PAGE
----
Isoprenylation is one of the most important forms of post-translational protein modification, facilitating protein–protein interactions and membrane-associated protein trafficking (Omer & Gibbs, 1994; McTaggart, 2006). Two geranylgeranylated proteins crucial to cell viability are Rho1p and Cdc42p, both necessary for cell cycle regulation, while farnesylation is responsible for the prenylation of the essential yeast Ras proteins (Ohya, 1993; Trueblood, 1993). The role of protein prenylation, particularly geranylgeranylation, in statin toxicity has been observed in experiments involving mammalian systems (Flint, 1997), although there have been some discrepancies as to the role of farnesylation (Nishimoto, 2003; van de Donk, 2003; Johnson, 2004). However, in S. cerevisiae, farnesylation has now been shown to be equally important for the viability of statin-treated cells. There appears to be little evidence for the role of protein isoprenylation in mitochondrial function, as yeast mutants defective in protein prenylation do not have a tendency to form petites (He, 1991), and so the observation that FPP and GGPP does not reduce petite frequency is not unexpected.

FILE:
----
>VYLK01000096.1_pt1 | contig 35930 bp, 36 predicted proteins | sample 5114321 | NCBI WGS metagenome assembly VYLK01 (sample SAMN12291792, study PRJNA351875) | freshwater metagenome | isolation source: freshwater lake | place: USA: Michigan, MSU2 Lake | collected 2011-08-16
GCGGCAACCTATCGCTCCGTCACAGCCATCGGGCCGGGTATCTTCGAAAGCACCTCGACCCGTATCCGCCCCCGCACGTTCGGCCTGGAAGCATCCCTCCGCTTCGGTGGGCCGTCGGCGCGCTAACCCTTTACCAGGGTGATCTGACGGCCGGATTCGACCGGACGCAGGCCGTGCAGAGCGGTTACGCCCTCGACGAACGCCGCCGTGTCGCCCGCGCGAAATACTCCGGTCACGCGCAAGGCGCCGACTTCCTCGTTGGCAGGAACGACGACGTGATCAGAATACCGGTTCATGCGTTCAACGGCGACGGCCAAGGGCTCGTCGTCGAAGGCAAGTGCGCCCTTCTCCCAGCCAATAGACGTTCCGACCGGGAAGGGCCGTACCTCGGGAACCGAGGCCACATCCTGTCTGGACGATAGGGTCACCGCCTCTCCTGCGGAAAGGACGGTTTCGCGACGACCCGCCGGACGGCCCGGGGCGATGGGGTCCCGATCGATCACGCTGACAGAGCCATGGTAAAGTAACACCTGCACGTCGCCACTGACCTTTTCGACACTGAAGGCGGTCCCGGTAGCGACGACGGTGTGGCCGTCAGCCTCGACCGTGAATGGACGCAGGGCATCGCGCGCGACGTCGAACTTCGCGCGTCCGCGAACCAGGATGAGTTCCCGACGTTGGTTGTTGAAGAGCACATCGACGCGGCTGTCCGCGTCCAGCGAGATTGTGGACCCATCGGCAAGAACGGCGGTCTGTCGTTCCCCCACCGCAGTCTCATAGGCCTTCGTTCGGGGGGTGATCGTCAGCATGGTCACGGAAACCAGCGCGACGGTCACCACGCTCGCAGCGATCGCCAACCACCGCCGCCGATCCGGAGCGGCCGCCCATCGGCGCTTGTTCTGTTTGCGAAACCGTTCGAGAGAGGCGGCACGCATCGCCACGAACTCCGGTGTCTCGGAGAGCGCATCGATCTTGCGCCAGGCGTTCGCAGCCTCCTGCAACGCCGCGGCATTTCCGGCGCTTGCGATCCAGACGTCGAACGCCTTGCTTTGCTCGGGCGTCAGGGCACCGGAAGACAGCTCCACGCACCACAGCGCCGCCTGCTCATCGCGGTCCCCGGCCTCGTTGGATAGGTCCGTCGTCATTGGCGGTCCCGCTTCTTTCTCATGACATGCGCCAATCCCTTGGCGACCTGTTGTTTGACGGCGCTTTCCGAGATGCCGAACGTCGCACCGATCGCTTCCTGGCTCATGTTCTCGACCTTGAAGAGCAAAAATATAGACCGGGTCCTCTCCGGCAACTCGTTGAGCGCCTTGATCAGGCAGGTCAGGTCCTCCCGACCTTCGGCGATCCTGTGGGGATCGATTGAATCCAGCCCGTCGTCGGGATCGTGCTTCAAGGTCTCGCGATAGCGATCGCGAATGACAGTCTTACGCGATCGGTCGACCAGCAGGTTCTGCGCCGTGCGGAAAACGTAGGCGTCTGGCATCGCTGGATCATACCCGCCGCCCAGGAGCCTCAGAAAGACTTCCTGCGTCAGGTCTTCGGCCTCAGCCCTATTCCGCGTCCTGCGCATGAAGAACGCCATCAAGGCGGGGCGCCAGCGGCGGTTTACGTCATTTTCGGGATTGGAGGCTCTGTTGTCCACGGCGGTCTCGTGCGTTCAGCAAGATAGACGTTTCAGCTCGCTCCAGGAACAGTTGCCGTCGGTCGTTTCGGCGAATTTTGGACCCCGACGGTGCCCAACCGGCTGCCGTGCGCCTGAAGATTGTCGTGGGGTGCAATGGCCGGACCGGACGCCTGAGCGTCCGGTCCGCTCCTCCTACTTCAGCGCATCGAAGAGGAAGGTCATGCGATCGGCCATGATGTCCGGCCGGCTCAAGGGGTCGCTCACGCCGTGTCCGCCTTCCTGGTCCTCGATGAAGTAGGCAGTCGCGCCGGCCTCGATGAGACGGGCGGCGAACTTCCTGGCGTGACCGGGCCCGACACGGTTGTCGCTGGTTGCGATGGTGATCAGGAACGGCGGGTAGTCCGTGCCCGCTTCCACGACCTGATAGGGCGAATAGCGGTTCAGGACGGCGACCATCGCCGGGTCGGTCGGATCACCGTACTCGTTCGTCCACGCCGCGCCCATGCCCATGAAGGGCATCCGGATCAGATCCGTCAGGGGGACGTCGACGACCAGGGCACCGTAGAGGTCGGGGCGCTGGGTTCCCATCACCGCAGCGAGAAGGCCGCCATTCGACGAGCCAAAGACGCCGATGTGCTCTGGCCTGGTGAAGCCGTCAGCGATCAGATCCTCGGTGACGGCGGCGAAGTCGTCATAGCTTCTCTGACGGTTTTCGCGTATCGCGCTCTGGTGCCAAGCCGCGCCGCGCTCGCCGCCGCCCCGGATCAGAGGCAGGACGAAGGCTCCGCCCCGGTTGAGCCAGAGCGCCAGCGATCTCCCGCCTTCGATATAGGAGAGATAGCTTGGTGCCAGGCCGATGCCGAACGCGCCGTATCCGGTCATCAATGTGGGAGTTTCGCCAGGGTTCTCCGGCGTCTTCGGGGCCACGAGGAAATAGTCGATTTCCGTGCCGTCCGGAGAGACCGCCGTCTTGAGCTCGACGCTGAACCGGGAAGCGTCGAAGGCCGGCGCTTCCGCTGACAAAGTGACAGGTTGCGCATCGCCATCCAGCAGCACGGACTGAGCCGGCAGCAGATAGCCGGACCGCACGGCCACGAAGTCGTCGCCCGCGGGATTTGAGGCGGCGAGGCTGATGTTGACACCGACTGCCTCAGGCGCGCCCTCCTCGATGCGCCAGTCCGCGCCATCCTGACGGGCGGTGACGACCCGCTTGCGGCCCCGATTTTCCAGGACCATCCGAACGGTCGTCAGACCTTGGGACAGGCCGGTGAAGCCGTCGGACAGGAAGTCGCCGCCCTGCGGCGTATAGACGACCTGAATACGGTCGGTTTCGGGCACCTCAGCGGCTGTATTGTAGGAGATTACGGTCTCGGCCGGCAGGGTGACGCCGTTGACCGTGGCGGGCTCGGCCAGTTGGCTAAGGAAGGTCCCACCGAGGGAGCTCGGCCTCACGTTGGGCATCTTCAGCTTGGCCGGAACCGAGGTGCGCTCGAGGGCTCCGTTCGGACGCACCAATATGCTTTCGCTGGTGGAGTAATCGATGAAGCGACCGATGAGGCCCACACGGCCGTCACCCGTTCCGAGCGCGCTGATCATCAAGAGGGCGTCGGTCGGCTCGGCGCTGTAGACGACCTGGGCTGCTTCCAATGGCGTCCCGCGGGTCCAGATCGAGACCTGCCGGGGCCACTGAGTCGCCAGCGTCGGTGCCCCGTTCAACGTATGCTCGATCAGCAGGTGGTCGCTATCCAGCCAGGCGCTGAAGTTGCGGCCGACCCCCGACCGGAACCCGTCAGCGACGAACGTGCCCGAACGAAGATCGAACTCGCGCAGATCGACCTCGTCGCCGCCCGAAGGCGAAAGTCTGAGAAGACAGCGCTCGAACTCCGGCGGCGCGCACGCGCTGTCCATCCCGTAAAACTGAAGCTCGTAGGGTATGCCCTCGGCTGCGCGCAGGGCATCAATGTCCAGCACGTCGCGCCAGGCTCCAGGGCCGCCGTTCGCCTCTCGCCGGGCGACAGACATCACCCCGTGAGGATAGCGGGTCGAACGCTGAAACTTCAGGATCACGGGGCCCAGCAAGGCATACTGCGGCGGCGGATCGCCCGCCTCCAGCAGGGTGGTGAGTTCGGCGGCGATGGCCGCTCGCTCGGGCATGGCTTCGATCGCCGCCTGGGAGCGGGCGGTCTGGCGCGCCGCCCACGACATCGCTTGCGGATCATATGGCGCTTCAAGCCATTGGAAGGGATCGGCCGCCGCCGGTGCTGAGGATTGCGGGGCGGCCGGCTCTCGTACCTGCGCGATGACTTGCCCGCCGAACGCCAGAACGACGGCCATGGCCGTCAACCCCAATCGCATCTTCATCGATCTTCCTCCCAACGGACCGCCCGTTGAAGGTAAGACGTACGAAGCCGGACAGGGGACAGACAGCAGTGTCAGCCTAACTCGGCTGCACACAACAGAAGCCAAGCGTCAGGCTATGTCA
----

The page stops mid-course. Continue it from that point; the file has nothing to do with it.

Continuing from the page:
Statins exert pleiotropic effects, which result in various forms of cell toxicity, most significantly, cell death and loss of mitochondrial function. By exploiting yeast as a model, it has been possible to further dissect the biochemical mechanisms responsible for the toxic effects of atorvastatin. Both cell death and mtDNA loss are due to inhibition of the sterol synthesis pathway, but do not directly arise from ergosterol depletion. Notably, the controversial supplement for statin patients, coenzyme Q, also does not appear to play a role in either statin-induced mitochondrial dysfunction or loss of viability in yeast cells. However, this study has established that disruption of protein prenylation is largely responsible for the decrease in cell viability following atorvastatin exposure in yeast.
This study was supported by an internal grant from the University of South Australia. The authors wish to thank John Terlet (Adelaide Microscopy, South Australia) for assistance with the cryogenic-SEM work, Liau Wei Xiang for assistance with the mtDNA studies and Jennifer Bellon for advice and technical support.